The nearby extreme accretion and feedback system PDS 456: finding a complex radio-emitting nucleus

12 Aug 2020  ·  Yang Jun 3 and 4, Paragi Zsolt 3 and 4, Nardini Emanuele 3 and 4, Baan Willem A. 6 and 7, Fan Lulu 6 and 7, Mohan Prashanth 1 and 9, Varenius Eskil 1 and 9, An Tao ·

When a black hole accretes close to the Eddington limit, the astrophysical jet is often accompanied by radiatively driven, wide-aperture and mildly relativistic winds. Powerful winds can produce significant non-thermal radio emission via shocks... Among the nearby critical accretion quasars, PDS 456 has a very massive black hole (about one billion solar masses), shows a significant star-forming activity (about seventy solar masses per year) and hosts exceptionally energetic X-ray winds (power up to twenty per cent of the Eddington luminosity). To probe the radio activity in this extreme accretion and feedback system, we performed very-long-baseline interferometric (VLBI) observations of PDS 456 at 1.66 GHz with the European VLBI Network (EVN) and the enhanced Multi-Element Remotely Linked Interferometry Network (e-MERLIN). We find a rarely-seen complex radio-emitting nucleus consisting of a collimated jet and an extended non-thermal radio emission region. The diffuse emission region has a size of about 360 pc and a radio luminosity about three times higher than the nearby extreme starburst galaxy Arp 220. The powerful nuclear radio activity could result from either a relic jet with a peculiar geometry (nearly along the line of sight) or more likely from diffuse shocks formed naturally by the existing high-speed winds impacting on high-density star-forming regions. read more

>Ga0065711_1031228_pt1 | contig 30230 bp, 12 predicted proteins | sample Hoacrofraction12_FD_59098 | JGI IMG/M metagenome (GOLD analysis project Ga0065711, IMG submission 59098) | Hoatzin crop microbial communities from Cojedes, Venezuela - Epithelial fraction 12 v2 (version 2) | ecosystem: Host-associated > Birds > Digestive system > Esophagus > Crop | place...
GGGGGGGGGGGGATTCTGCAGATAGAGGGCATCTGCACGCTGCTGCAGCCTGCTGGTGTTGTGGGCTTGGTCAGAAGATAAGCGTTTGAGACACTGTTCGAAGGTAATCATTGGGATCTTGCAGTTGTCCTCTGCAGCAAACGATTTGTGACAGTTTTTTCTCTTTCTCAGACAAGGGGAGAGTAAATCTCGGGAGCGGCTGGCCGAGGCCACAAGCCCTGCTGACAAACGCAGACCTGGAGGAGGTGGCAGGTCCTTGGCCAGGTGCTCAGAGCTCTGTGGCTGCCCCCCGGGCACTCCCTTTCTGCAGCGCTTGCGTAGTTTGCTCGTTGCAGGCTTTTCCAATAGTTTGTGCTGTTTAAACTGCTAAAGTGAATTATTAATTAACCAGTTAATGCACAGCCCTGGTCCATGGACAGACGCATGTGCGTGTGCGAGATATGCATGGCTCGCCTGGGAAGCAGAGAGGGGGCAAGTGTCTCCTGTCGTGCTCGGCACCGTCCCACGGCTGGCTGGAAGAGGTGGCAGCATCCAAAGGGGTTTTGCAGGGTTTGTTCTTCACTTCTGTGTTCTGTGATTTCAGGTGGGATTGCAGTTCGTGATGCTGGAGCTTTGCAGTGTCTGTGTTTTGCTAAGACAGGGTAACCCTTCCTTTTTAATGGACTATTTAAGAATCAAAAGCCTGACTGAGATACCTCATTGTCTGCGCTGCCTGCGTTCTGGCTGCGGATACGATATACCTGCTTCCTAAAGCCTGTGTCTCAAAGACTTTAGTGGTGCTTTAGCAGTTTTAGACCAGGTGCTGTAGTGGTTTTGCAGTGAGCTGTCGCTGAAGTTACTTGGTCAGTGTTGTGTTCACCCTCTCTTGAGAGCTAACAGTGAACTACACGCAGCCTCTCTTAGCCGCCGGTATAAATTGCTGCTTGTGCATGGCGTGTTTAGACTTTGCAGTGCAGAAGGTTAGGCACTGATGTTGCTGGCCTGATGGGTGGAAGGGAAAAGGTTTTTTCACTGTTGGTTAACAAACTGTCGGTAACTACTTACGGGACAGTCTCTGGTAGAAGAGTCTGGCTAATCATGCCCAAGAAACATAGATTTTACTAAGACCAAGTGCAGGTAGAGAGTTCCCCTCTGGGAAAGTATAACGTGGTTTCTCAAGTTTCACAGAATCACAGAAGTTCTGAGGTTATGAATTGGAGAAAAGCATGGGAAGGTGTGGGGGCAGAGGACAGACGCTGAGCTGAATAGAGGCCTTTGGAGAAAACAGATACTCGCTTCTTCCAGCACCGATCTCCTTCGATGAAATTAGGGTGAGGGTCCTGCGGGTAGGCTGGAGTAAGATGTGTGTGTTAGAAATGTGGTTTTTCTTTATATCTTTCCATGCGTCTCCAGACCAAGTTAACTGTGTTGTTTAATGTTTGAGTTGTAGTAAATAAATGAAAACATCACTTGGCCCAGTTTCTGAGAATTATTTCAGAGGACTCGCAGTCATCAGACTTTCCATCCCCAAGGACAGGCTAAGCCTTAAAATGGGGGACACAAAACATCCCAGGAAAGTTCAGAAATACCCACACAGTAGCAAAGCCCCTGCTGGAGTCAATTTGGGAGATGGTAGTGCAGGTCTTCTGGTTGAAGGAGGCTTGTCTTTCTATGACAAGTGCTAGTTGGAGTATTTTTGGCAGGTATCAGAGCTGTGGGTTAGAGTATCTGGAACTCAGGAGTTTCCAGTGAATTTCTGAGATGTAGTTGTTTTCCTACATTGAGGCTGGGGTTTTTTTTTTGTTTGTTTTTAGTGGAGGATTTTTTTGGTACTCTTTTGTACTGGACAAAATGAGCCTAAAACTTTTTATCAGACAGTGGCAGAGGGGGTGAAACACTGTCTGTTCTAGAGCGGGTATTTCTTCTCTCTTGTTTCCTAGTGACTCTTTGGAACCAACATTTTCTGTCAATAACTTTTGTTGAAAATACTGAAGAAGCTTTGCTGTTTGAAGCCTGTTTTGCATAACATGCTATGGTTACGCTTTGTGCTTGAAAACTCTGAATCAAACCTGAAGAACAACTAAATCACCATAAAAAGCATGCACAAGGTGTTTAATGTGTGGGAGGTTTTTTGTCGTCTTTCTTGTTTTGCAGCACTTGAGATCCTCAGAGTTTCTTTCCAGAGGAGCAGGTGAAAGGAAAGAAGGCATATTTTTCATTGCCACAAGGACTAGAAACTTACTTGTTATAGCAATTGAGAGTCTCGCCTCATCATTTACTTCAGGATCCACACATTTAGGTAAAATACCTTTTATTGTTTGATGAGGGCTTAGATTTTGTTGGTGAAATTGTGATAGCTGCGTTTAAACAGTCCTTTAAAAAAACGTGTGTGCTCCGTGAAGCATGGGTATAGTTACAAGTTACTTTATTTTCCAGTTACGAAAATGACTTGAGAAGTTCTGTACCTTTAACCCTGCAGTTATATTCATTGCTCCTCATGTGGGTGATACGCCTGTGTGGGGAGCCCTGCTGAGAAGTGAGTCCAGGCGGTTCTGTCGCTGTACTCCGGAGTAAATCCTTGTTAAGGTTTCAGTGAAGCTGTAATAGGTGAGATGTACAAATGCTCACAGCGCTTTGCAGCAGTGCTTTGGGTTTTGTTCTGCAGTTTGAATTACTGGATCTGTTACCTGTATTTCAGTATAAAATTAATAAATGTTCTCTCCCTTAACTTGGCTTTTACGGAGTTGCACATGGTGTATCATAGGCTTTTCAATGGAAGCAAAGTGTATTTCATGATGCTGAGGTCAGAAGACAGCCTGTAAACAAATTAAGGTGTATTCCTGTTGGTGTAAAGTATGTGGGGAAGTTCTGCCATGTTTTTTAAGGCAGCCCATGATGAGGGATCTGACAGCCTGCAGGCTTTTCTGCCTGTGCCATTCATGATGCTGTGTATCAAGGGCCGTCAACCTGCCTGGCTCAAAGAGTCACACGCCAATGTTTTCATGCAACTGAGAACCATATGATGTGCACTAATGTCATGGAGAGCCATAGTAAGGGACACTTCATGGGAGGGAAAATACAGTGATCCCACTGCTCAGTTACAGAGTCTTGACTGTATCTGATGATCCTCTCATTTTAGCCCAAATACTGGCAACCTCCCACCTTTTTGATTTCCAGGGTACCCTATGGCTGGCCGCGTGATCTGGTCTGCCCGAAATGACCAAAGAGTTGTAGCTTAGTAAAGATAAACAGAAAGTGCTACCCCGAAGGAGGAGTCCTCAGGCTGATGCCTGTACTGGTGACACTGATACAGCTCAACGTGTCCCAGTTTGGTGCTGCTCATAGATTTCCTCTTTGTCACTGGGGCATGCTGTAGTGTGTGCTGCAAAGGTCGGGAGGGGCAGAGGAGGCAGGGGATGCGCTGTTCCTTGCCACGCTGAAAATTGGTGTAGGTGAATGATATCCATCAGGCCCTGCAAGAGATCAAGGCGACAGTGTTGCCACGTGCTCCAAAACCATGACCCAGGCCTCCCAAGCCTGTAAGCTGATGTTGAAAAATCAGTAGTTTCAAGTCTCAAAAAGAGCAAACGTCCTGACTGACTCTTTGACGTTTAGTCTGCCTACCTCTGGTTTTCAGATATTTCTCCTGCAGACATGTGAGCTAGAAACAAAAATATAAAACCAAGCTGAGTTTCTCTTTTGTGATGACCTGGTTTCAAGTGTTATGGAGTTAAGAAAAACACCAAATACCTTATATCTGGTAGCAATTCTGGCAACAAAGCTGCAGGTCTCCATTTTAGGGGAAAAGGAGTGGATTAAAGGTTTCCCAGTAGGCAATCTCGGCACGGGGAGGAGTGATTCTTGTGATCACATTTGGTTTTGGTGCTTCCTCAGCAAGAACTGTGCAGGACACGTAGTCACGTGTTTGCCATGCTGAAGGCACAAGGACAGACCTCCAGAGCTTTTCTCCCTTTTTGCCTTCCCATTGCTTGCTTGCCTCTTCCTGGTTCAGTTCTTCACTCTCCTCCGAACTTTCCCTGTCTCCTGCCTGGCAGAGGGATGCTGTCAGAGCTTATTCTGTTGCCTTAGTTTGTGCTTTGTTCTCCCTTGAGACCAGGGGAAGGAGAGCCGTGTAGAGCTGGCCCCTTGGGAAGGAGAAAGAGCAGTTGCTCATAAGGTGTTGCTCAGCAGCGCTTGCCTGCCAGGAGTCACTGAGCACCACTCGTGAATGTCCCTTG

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High Energy Astrophysical Phenomena Astrophysics of Galaxies